Saturday, August 29, 2009

Carnival of Mathematics #56

It's up at Reasonable Deviations. But much of it is above my head. The entries that looked interesting to me were:
  • Rick Regan on decimal (base ten) numbers like 999 having binary representations that end in 111.
  • Math Alive (Look at the lecture notes for pdfs.)
  • Computer Science Unplugged (I downloaded a 111 page pdf of what look like great activities for young kids.)
  • I'm not fond of war studies, but the German Tank problem was a very interesting application of statistics, which I'm likely to use in my stat classes.
  • Not part of the carnival, but up at the top of the blog, was the previous post title, on a binary marble adding machine, made out of wood.
(It seemed the polite thing to do was to leave out the links, so you'd go visit RD to see these, and give them more traffic.)

If binary numbers are considered a part of computer science, then 60% of what I could really follow was the computer science material. Hmm...


  1. Sue -- just one quibble with your wording "on decimals like 999...". I talk about integers written in decimal (AKA base 10), not decimals as in decimal fractions.

    (And BTW, thanks for mentioning my article.)

  2. Good point. I meant numbers in the decimal system, but it's not clear. I wonder what decimal fractions (like .99) would look like as binary fractions.

  3. (edited to fix the confusing wording)

  4. Most decimal fractions are infinite repeating in binary. 0.99 is 0.11(11110101110000101000), where the part in parentheses is repeating.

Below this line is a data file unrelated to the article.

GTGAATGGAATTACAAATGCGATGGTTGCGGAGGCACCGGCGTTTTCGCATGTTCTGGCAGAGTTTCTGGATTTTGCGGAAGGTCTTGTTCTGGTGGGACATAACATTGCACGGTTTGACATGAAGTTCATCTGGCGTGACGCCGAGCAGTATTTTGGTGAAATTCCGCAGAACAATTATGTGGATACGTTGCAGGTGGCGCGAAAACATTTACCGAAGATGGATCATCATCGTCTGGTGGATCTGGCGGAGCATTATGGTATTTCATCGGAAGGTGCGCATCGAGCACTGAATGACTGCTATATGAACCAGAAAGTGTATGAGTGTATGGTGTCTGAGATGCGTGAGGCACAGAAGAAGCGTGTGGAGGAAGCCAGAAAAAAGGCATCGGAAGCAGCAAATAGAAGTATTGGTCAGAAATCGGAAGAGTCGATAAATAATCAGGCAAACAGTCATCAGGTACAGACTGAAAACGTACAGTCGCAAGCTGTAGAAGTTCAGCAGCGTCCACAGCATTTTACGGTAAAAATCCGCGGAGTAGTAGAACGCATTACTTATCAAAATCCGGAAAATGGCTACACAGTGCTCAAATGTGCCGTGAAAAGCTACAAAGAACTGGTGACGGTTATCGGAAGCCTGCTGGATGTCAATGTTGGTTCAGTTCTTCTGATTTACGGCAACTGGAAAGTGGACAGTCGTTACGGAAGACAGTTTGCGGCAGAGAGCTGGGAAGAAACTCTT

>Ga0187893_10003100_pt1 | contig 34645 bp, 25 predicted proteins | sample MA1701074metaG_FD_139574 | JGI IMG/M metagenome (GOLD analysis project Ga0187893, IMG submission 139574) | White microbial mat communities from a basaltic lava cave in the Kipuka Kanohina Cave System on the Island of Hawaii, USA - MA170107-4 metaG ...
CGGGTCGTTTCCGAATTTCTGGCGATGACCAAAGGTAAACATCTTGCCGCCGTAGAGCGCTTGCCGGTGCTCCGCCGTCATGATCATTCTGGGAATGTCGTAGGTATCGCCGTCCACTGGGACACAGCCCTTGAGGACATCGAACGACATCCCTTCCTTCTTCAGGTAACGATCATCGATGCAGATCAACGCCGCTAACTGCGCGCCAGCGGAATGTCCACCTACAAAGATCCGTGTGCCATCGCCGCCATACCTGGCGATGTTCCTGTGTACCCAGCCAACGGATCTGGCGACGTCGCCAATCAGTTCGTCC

You can play with these yourself. I've written a converter that can be found at: (it doesn't mark the repeating part -- you'll have to infer that yourself).

  5. Hmm, I'm wondering if there's any easy way to do the conversion process. I tried working on 1/10, and it seemed hideous.

    I said (to myself) 1/10 is smaller than 1/2, 1/4, and 1/8, so there are 3 leading 0s. It's bigger than 1/16, so we have a 1 now, and I have to find 1/10-1/16. That equals 3/80, which is bigger than 1/32, so we get another 1, and need to find 3/80-1/32. That comes out more nicely than I expected, to 1/160.

    I wasn't seeing any pattern and stopped that. Went to Wolphram alpha. Yep, I see .99, as you say, has 20 digits in its repeating pattern. But .9 only has 4. Hmm...

  6. Good line of thought, but as you found out, the "subtract largest power of two" method is a lot uglier for fractions than whole numbers.

    The simple method is "repeated multiplication by 2":

    0.1 * 2 = 0.2
    0.2 * 2 = 0.4
    0.4 * 2 = 0.8
    0.8 * 2 = 1.6
    0.6 * 2 = 1.2
    0.2 * 2 ... repeats

    The answer is the integral parts of the products, which are subtracted out along the way: 0.00011..., or to use my repeating notation, 0.0(0011).


Math Blog Directory